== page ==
The Labor Surplus Policy:
Is It Effective in Providing Government Contracts to High Unemployment Areas and Jobs for the Disadvantaged?
PSAD-77-133: Published: Jul 15, 1977. Publicly Released: Jul 15, 1977.
- Full Report:
One of the main objectives of the Defense Manpower Policy Number 4, better known as the Labor Surplus Policy, is to direct portions of federal procurements into economically distressed areas to help the economy of the area and, in particular, to create job opportunities for disadvantaged persons. Firms participating in the program are given a preference in government contracts.
From 1972 to 1976, average total government procurement expenditures amounted to $52.7 billion, of which about $254 million (or 0.48 percent) was set aside for labor surplus firms. In 1976, labor surplus firms reported hiring almost 25,900 disadvantaged people, a 23 percent decline from the number reported hired in 1973. During this same period, unemployment increased by 70 percent. The number of firms participating in the labor surplus program remained relatively constant despite the increase in surplus labor areas. The Federal Preparedness Agency, which has oversight responsibility over the policy, has not provided specific guidance on the policy to federal and state agencies. The federal procurement activities varied in their use of the Labor Surplus Policy. At the state level, responsibility for implementing the policy was often assigned as a part-time duty to a single employee who knew little about the policy's objectives.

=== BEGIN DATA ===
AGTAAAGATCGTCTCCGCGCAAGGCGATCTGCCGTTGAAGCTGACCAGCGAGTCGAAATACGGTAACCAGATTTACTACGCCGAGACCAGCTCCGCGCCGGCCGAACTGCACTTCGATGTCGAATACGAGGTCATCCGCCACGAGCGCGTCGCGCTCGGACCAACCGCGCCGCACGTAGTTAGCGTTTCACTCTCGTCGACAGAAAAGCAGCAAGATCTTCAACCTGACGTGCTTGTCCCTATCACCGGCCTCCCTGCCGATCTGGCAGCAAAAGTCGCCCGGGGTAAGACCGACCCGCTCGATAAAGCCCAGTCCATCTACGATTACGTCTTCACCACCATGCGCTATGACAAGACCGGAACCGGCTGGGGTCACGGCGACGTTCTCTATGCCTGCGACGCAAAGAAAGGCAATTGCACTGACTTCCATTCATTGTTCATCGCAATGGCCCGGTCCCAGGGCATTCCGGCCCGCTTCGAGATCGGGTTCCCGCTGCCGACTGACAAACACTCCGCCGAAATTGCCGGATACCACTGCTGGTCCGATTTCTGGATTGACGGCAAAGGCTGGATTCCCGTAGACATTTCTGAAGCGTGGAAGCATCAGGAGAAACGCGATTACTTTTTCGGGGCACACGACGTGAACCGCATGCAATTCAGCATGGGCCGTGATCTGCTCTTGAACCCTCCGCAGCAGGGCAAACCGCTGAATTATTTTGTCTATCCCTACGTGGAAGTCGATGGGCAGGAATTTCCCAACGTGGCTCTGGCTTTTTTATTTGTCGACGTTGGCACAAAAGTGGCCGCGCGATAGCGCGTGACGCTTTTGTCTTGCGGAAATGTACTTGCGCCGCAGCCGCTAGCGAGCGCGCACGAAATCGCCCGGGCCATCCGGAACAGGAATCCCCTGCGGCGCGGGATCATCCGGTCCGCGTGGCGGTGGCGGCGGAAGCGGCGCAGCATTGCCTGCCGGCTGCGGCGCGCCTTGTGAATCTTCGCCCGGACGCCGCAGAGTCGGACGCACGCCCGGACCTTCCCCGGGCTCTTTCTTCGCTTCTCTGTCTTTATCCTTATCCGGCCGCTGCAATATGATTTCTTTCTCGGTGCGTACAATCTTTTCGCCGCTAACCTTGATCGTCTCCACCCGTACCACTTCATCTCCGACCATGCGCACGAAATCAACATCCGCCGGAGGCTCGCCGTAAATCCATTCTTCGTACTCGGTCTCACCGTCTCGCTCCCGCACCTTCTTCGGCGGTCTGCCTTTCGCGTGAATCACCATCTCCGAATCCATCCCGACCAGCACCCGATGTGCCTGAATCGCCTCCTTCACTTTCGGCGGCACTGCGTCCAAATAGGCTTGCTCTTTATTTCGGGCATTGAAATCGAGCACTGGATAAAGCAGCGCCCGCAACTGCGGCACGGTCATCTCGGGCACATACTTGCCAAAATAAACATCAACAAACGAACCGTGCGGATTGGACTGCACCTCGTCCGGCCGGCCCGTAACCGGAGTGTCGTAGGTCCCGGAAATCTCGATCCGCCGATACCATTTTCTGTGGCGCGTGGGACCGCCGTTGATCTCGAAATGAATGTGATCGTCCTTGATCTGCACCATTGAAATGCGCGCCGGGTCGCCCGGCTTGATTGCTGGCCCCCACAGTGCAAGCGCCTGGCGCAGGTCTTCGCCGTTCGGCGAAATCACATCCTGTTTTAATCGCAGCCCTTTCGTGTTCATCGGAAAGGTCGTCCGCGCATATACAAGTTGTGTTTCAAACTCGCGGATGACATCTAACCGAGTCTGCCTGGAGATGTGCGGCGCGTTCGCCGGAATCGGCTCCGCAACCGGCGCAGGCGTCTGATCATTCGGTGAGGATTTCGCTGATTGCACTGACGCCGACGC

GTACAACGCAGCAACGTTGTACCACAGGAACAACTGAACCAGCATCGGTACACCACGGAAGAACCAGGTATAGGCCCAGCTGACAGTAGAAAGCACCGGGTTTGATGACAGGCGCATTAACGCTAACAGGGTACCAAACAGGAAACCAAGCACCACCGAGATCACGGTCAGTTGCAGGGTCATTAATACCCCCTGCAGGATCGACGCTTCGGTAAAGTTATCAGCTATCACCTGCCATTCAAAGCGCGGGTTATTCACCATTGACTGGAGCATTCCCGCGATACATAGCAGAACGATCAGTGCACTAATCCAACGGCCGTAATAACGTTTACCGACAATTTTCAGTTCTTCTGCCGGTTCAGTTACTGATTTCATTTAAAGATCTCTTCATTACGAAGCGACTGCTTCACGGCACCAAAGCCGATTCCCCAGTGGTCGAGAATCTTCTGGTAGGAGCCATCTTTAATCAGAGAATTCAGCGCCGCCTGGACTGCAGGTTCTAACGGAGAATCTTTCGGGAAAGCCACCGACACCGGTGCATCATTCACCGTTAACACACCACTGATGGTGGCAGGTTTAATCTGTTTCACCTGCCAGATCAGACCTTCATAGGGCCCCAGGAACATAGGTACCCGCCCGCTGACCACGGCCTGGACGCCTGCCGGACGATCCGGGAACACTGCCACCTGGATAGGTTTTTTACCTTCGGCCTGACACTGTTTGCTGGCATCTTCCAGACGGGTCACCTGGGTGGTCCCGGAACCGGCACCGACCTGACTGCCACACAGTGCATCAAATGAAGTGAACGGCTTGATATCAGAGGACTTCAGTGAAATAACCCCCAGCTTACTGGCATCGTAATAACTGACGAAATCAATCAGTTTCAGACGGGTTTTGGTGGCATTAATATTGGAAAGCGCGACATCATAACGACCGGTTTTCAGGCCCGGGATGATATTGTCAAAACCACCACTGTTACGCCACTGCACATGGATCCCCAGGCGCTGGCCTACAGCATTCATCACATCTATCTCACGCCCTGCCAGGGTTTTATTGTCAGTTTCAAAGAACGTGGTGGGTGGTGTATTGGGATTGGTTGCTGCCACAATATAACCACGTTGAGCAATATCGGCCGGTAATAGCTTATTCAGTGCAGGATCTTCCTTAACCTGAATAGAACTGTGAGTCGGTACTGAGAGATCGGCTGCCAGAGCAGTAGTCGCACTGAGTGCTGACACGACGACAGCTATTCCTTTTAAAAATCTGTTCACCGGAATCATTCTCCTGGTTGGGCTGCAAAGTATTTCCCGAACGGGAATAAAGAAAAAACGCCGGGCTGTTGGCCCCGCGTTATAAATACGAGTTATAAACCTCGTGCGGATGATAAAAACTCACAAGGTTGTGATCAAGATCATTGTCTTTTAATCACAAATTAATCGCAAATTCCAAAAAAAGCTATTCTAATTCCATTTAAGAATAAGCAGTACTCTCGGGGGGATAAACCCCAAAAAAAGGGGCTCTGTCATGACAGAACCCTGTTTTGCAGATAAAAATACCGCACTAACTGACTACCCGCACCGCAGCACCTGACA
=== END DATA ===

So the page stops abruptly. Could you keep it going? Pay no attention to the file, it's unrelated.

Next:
Matter for Congressional Consideration
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Matter: Congress should determine the future direction of the Labor Surplus Policy. Congress should either: (1) strengthen the policy by giving it a statutory base and providing for modifications to the present policy; or (2) rescind the policy and rely on existing socioeconomic programs to deal with the problems involved.